Pets & Animals

Guinea pig fans go extreme: $22,000 outfit, 'pignics'

Sean McCoy made chain mail armor for his guinea pig, Lucky, which is currently going for over $22,000 on Ebay.

Don’t let their small statures fool you: Dogs may be man’s best friend, but guinea pigs have long courted their own devoted following, and the zeal of their supporters runs deep.

Just over a week ago, Sean McCoy of Fairfax, Va., began auctioning off a suit of chain mail armor he had made on a whim for his guinea pig, Lucky, on Ebay. From the $5 starting bid, the price quickly shot into the quadruple digits, and is now holding steady at $23,100 with two days left for bidding. All proceeds from the auction will go to the Metropolitan Guinea Pig Rescue.

“People's generosity is blowing my mind. I was hoping for a couple hundred dollars — which is about what the mail would go for in any other application,” McCoy wrote in an email to “$22,000 is extremely generous and I'm still a bit caught up in the craziness of this week to wrap my head around how awesome people can be.”

"Whoever wins is a fantastic person for their contribution... I'd love to have a beer with them for sure," McCoy wrote in an email.

McCoy’s own guinea pig, Lucky, passed away over two weeks ago, but he probably would not have minded seeing the armor go anyway.

“Lucky didn't like it too much, especially as it got bigger and heavier,” McCoy said. “I pretty much made it to put on him once or twice, take photos and then it sat on the shelf on a tiny armor rack.”

Clothes might not be a natural fit for guinea pigs, but outdoor picnics most certainly are. At “pignics,” guinea pig lovers congregate to let their pets roam with other "cavy enthusiasts" — the guinea pig is in the cavy family of rodents.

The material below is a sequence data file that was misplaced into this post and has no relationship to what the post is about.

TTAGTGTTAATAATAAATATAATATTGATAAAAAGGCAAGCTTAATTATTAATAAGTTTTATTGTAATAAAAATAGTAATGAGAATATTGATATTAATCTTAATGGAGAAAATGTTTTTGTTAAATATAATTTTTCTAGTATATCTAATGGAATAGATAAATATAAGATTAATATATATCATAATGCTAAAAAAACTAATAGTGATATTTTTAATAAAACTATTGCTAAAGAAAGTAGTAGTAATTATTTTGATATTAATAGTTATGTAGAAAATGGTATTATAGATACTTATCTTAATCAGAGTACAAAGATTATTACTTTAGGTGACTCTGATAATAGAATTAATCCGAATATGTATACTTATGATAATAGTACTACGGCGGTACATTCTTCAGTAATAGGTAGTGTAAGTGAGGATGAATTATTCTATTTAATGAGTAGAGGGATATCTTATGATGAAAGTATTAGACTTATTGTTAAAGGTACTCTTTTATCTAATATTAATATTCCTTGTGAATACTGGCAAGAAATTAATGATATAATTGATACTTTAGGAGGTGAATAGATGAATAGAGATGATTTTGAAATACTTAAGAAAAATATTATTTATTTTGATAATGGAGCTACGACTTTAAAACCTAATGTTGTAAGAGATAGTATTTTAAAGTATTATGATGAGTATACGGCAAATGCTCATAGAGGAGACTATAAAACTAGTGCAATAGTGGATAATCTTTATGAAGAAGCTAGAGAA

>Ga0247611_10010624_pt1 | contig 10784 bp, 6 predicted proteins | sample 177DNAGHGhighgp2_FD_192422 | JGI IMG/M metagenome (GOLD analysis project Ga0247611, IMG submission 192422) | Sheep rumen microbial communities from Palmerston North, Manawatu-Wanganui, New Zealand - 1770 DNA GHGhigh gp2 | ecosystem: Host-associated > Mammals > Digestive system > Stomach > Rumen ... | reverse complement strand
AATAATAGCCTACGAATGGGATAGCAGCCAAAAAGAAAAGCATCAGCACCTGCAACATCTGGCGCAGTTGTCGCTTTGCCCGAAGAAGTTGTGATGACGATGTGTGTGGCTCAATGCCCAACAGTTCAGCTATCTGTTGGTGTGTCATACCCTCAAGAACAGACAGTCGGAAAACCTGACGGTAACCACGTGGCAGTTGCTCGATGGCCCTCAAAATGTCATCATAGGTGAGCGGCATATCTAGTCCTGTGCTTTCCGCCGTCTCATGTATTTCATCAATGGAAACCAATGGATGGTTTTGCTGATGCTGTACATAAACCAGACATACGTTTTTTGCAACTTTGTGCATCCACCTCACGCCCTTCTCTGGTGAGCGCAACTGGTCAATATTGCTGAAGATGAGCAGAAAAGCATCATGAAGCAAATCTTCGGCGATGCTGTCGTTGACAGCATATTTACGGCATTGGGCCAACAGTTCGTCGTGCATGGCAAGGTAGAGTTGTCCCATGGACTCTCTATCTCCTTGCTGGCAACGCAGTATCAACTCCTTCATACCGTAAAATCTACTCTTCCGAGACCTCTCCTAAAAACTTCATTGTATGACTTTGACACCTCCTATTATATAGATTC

Benny, a paralyzed piggy, who's getting around just fine with his wheels.

The now nationwide events were started in the late 1990s by a dedicated group of breeders and guinea pig owners, according to CavyMadness founder Tammy Raabe. She co-founded a pignic in the Boston area, which proved popular, and now draws between 50 to 60 people at each event. There are contests for wildest hair, greatest number of pigs in a family and best costume. And there are rules for proper guinea pig etiquette like “pigs do not always play well with others” and “pens are for pigs, not people.” (Well, we hope so.)

Many participants meet through the Internet, which plays host to a blossoming guinea pig culture. Sandra Landry, who owns an adorable paralyzed guinea pig, attended her first pignic on June 9.

“It was like nothing I had ever seen before,” she said. “Total strangers laughing and sharing stories of their piggies and their lives in general. I found that we were all connected to each other and our piggies.”

At pignics, boys and girl must be separated (breeding happens VERY quickly), and “problem pigs” are given their own pens.

Guinea pigs may be easy to underestimate, when cats seem to steal so much of the Internet’s attention, but whether for their docile demeanor or charming good looks, cavy owners are pretty invested in their pets.

“Guinea pig owners aren't too much different than any other pet owner. People carry their dogs in purses, take them to work, dress them up, take them to groomers,” McCoy said. “Guinea pig owners catch flak for being a bit off the beaten path, for sure. They do not bite, they make purring noises similar to cats when they're happy.”

Landry found a true emotional connection with her paralyzed guinea pig, Benny, who suddenly lost the use of his legs last October. Her veterinarian couldn’t bear to put “this adorable piggy" to sleep, so they made him a wheelchair and Benny has been mobile ever since.

“Piggies seem to know what mood people are in and act accordingly,” Landry told “When I’m sad or upset he watches and squeaks for me to hold him. I think I need him just as much as he needs me.”

Take a look at more pignic pictures below:

"Pig patrol" volunteers check pigs' teeth and fur because they are very susceptible to respiratory illnesses, according to pignic organizer Tammy Raabe.
A "skinny pig," which is a hairless breed of the guinea pig, hangs out in a pen at the Boston-area pignic.
Guinea pigs get some time to socialize.
All dressed up for a costume contest.